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Plastic Wrap

The Irish soda bread wriggled inside the lifeless Saran Wrap. The van rounded a corner and the bread pan slid to the edge of the seat, nearly toppling but for my last-minute grab. "Is there a plastic wrap that works?" I muttered to myself. The battle between plastic wrap and me has been going for years. Is it my wrapping technique, or is it the fact that I always buy the generic brands? Or does all cling wrap stink? I started with the usual phone chain of those in the know, or, more accurately, those whom I know. It turned out that plastic wrap is a hot-button issue. All the ladies I called had an opinion on it.

Longtime pal Bernice offered a suggestion. "Glad works [Cling Wrap, $3.79 for 200 sq. feet at Vons], but the generic brands usually do not stick," she said.

Chum Erica seconded Bernice's Glad position. "I only use Glad because even with the name brands, some are better than others. It's not like with tin foil where any brand will work. But Glad does work. I have read that you are not supposed to cover food with plastic wrap and put it in the microwave to reheat it. There is a danger of the plastic leaching off into the food. So we don't use plastic wrap for that now."

My old friend Sarah commiserated with the static-less wrap dilemma. "There are definitely some brands that don't stick at all; they just lay flat on top of the bowl. But I usually wrap the entire bowl, top and bottom, in wrap until the two edges touch each other. Or I do a layer in one direction and then a layer in the other direction so that the container has been completely covered. It uses up a ton, though. I never actually read the directions, so it would be interesting to see how they say you are supposed to wrap it," she added.

"I am a huge fan of Costco's Kirkland Plastic wrap [ $9.99 for 3000 sq. feet]," stated sis Nancy. "It's restaurant quality, bulk amount, clings to anything, and it has a cutter on it like the closure of a Ziploc bag. So convenient. I don't belong to Costco anymore, and I miss that wrap terribly."

Impressed with her fervor, I made a note to swing by Costco and check out the precious wrap.

"I don't even buy it," answered my other sis, Meg. "It's too expensive. I use tin foil if absolutely necessary; otherwise, a bread bag suffices. That's what Mom did."

I laughed at the memory and Meg's...thriftiness. Mom reused bread bags for storing food in the fridge and wrapping the sandwiches for our school lunches. Every day at lunch, while the other girls removed white-bread sandwiches from Ziploc bags, I would reach into my brown paper bag, extricate the sandwich from the embarrassing bread bag, and then remove it from the brown bag.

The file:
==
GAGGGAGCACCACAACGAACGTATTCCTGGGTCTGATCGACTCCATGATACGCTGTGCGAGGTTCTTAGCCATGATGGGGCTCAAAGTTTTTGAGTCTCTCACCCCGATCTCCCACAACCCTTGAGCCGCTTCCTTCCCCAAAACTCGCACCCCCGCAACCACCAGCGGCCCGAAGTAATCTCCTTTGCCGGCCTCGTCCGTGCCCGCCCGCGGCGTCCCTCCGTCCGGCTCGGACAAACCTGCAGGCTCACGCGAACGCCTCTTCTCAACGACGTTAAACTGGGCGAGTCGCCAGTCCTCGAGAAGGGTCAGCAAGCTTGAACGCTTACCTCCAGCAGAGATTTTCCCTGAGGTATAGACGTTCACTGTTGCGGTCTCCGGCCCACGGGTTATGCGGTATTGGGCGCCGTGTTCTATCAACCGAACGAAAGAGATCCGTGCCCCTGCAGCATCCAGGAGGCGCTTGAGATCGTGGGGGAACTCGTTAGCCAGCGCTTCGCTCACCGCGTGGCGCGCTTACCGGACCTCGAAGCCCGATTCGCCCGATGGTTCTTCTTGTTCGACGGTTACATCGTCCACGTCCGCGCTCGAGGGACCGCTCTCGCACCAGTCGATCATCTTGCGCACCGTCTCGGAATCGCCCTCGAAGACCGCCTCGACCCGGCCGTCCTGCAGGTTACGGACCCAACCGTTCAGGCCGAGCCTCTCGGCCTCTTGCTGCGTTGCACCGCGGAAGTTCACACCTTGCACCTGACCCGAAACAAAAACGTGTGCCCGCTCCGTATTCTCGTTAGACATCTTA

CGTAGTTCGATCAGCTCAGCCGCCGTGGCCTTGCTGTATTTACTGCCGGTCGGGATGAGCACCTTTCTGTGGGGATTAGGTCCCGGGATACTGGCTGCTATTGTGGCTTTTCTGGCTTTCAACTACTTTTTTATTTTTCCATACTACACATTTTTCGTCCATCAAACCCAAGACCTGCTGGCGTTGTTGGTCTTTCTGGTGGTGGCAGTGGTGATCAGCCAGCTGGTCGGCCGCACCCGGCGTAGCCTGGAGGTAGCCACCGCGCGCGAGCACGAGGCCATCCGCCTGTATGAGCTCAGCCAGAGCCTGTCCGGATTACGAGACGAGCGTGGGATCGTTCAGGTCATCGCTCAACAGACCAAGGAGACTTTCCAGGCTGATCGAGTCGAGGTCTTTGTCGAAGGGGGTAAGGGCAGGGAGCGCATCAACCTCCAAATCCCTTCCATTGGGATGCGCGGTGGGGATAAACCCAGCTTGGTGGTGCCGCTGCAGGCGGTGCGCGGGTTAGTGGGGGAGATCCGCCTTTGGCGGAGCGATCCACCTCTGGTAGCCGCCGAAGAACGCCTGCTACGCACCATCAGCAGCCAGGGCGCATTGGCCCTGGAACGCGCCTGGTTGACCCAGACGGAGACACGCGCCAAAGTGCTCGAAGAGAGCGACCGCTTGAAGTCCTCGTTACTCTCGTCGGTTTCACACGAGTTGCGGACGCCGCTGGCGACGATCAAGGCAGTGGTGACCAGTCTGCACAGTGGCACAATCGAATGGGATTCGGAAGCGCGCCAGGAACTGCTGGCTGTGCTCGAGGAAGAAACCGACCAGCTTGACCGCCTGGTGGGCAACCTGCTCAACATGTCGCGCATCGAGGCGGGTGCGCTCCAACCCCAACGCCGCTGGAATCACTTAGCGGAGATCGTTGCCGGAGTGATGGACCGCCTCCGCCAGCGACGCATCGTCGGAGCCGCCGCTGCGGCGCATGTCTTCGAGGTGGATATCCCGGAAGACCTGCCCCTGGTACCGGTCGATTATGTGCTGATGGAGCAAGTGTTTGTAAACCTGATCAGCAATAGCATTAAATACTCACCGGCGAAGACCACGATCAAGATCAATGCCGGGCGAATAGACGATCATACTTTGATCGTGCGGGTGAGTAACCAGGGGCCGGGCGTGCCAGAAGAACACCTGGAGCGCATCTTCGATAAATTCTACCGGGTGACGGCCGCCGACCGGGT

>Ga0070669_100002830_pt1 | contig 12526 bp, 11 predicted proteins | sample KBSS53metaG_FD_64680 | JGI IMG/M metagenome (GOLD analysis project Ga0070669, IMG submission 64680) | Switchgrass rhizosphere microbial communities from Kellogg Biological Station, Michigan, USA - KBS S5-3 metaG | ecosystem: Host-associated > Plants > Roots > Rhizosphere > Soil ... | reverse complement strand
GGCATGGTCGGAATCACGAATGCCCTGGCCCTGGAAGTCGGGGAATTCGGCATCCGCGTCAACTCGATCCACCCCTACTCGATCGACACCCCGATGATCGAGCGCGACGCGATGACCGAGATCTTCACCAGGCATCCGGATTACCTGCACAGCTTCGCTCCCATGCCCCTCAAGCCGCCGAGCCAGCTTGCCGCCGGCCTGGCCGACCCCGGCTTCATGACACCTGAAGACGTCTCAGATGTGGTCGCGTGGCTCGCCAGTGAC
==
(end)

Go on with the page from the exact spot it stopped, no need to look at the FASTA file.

My friend Margaret shared my dissatisfaction for plastic wrap but for a different reason: "They all stink," she complained. "The deciding factor for me is a good cutter and the wrap has to stay in the box. The quality of the wrap means less to me than the box and the cutter. If it comes out of the box, the box gets lost; it's near useless. The Costco wrap comes in a heavy box, so when you pull out the wrap, the roll stays in the box. And it comes with a no-sharp-edge cutter, so it is not hazardous for my kids to use."

Another friend of mine, Shawn, loves Glad Press'n Seal ( $4.19 for 70 sq. feet at Vons). "It sticks way better," she said. "I don't know why, but it does. Go get some and try it out."

I bought some and then contacted Glad spokesperson Cammie Nguyen about the Press'n Seal product. "What gives Glad Press'n Seal wrap its sealing qualities is it uses Griptex, a proprietary gripping technology. Think of the textured surface of Glad Press'n Seal wrap as having thousands of tiny hills and valleys. Only when you apply pressure do the valleys seal to the desired location. The sealing actually works with the help of the primary ingredients typically found in chewing gum -- an old idea now applied to wrap. These ingredients have been approved by the FDA for over 35 years and are frequently used for labels found on fruits and vegetables. According to the FDA, small amounts of such ingredients in food do not pose any health risk.

"While other wraps cling," Nguyen continued, "Glad Press'n Seal wrap actually seals to surfaces including plastic, paper, wood, metal, Styrofoam containers, and glass. It's the first sealable plastic wrap."

And the worry of plastic leaching into the food?

"The concern over heating plastics and migration stems from the use of chemical additives [known as plasticizers] in plastics made of polyvinyl chloride [PVC]. Glad does not use any PVC plastics in its products. Glad wraps are safe to use in the microwave."